I was very aware that my body was trying to recover from my “epic” ride and the heat, so I was drinking with caution. I tried to stick to low alcohol options and drank plenty of water. Some of the highlights that I got to try were a peanut butter coffee stout and peach habanero ale. I was also excited to find the Pizza Port taps from San Diego because I can’t get that in Ohio and I know they make quality beer. Honestly though, the best part of the festival for me was not which beers I got to try, it was watching Scott and his buddies exploring the festival. They were like kids in a candy store, walking from booth to booth in search of epic ales that they can’t normally get. I loaded up with lots of beer swag and tried my darnedest to look like your stereotypical beerfest nerd – gotta look the part.
Overall, the beerfest was fun, but I definitely didn’t get my $100 worth of beer out of it. I was too cautious and held back. I didn’t want to wake up and feel bad. But, that’s probably a good thing. I headed back to the hotel early and went to bed by 9pm while the other guys went out. Call me Captain Lame-O.
Walking Around Denver
Once again I woke up early at 5am, refreshed from a full night of sleep. I quietly showered, got dressed and left the hotel to find breakfast in the dark streets of Denver.
I stumbled on the Denver Diner, which had that classic diner look and some decent reviews on Yelp, but when I walked in there were no other customers and the entire staff turned to look at me. Why did this feel so weird? It was 6am. Maybe they weren’t open?
“Are you open?” I asked.
“Right this way.” A waitress escorted me to a booth by the window. “Today is our soft opening. Your breakfast is free.”
“Say what?” Free breakfast?!? This is the best trip ever! Pancakes, eggs, ham and coffee – FREE! …my favorite price.
It turns out that the restaurant had burned down and I was the first customer to walk in after they had rebuilt it. Cool.
The sun was starting to rise as I left the diner and I knew the guys were still passed out in the hotel room so I decided to go on a walk around the city.
I saw the Denver Botanic Gardens on the map and decided to walk in that direction toward the Cheesman Park neighborhood. It was Friday morning and I was amazed at the number of commuters that I saw biking to work. I don’t think I’ve ever seen that many in any city I’ve been in. One theme that I heard over and over is how healthy the residents of Denver are and this was living proof.
The neighborhoods I passed through were full of quaint, historic homes. I cut over to Colfax Avenue, which is one of the main drags in the area. It was fun checking out some of the businesses that are in Colorado but not Ohio.
One that stuck out was The Colfax Potshot. Colorado is one of the few states in the country that has legalized recreational marijuana and I was definitely curious at how that was affecting the state since we will be voting on marijuana soon in Ohio. Throughout my time in Colorado, I came across about a dozen dispensaries – some in the city, some in the mountains. I never saw anyone smoking a joint, but I know it was happening because the scent came wafting through the air every once in a while. It was too early in the morning to know whether The Colfax Potshop was attracting a large clientele. The shop was closed until 11am. The botanical garden was closed as well, so I decided to walk to the zoo.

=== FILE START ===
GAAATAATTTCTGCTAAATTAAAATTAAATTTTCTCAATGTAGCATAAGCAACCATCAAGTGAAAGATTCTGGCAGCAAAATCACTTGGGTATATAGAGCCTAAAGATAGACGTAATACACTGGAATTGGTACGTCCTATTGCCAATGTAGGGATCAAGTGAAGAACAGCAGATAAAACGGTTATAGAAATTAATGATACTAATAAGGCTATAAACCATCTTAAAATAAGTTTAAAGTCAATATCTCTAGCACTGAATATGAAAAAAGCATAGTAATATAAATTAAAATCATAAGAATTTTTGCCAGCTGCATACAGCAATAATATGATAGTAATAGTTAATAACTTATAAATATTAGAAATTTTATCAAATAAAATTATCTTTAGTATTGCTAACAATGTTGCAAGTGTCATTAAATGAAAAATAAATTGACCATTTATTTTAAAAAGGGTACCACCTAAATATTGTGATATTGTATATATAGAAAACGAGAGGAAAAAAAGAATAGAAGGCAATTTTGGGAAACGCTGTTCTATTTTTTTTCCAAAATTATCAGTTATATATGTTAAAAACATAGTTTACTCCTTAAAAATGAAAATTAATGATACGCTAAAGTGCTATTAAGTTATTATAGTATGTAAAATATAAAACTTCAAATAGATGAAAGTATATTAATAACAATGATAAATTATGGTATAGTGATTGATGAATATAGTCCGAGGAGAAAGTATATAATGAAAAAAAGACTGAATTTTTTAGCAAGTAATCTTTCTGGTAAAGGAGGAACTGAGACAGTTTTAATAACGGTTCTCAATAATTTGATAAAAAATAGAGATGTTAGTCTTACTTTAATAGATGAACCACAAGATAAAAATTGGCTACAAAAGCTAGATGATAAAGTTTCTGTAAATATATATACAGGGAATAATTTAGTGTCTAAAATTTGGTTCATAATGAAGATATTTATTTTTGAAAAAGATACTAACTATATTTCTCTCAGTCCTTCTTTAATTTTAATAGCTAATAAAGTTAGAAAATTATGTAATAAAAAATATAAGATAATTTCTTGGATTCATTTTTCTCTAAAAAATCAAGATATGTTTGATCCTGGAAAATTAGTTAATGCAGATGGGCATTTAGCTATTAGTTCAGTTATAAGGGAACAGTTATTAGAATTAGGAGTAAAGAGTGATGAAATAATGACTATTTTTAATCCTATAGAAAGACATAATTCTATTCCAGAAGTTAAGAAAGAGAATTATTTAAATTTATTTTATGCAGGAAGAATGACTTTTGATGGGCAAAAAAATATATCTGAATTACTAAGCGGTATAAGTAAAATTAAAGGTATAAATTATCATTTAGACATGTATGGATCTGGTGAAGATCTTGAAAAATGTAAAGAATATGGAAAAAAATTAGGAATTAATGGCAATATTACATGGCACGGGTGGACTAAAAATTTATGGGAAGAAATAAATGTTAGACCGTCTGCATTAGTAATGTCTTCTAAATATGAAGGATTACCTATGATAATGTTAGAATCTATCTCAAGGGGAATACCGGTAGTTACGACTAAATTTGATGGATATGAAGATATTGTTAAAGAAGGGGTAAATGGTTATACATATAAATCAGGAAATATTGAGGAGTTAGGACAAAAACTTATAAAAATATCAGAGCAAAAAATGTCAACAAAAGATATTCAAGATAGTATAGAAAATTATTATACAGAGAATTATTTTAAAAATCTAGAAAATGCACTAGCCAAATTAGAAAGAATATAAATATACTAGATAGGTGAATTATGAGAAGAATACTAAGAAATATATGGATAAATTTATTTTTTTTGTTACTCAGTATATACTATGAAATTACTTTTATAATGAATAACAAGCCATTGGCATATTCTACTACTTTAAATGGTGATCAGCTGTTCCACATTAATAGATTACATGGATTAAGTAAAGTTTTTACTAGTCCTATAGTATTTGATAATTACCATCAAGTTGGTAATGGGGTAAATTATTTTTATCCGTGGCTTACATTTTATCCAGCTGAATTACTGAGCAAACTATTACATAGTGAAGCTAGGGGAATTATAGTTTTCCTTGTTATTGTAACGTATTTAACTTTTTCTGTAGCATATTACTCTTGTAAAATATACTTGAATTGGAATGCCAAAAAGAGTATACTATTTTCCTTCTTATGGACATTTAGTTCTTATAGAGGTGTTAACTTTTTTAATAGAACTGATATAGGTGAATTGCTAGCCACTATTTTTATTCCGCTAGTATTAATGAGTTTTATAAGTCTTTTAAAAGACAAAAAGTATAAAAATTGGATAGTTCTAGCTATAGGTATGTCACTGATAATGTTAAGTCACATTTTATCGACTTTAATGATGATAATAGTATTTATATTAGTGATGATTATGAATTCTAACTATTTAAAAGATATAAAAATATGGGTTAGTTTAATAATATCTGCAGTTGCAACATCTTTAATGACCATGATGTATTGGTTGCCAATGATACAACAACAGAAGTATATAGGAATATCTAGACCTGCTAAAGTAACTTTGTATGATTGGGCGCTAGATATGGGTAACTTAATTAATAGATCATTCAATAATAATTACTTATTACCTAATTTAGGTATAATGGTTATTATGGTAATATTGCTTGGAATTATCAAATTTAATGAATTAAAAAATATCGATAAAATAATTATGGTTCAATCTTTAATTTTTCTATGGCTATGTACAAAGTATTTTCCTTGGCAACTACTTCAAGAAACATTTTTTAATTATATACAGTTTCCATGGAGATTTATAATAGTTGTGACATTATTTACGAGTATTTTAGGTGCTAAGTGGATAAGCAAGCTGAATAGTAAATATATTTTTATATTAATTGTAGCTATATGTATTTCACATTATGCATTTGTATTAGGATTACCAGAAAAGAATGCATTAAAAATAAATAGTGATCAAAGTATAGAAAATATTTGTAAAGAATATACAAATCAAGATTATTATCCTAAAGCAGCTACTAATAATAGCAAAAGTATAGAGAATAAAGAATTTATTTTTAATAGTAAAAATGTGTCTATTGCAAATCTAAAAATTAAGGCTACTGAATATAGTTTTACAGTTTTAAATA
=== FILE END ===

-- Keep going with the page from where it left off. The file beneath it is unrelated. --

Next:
The Denver Zoo
The Denver Zoo was really nice. There were plenty of animals that can’t be found at the Columbus Zoo like Hyenas, Harbor Seals and Hippos. The animal habitats are closer together, so it would be easy for small kids to walk from exhibit to exhibit. (…that’s the stay-at-home dad in me coming out.) Without kids to slow me down, I was able to knock out almost the whole zoo in less than 2 hours.
By this time, I had logged 6 to 8 miles of walking and was starting to get hungry. I met up with my friends at Freshcraft in the LoDo neighborhood downtown (Recomendo!). They had a large assortment of craft beer and I was in an IPA mood. The meal set the stage for a relaxing afternoon in Denver.
After lunch I visited a marijuana dispensary to see what all the fuss was about. They had an assortment of buds that you could smoke, cookies and candies that you could eat, and paraphernalia and souvenirs to help you live the marijuana lifestyle. It was interesting to see. I’m glad I went, but I probably wouldn’t go back. I’ll stick to craft beer.
Pick Your Poison …I mean Beer
Speaking of which, our next stop was a pretty unique craft beer bar. First Draft (Recomendo!) had a whole wall of craft beer taps and you poured your own beer and paid by the ounce. Each customer, wore a bracelet with a sensor that tracked how much beer you poured. I really liked this set up. I was able to pour just 2 or 3 ounces at a time and taste several beers without committing to a full pour. Each tap had the beer name, brewery name, ABV and price per ounce, so you had plenty of information to make an informed purchase. I would definitely go back to this place.
After that, we played corn hole on the patio (a very Ohio thing to do) of a place that served craft cocktails. Then we went to a shop that sold delicious brats for dinner before heading to our (at least my) final destination of the day – Coors Field for a Rockie’s game.
We had tickets that let us get into the rooftop bar overlooking the field. By this point, I was done drinking beer, so I had a water and some of the best stadium nachos I’ve ever had. I tried to watch the game, but my early morning wake-up call was catching up with me. At the 5th inning I decided to head back to the hotel to sleep.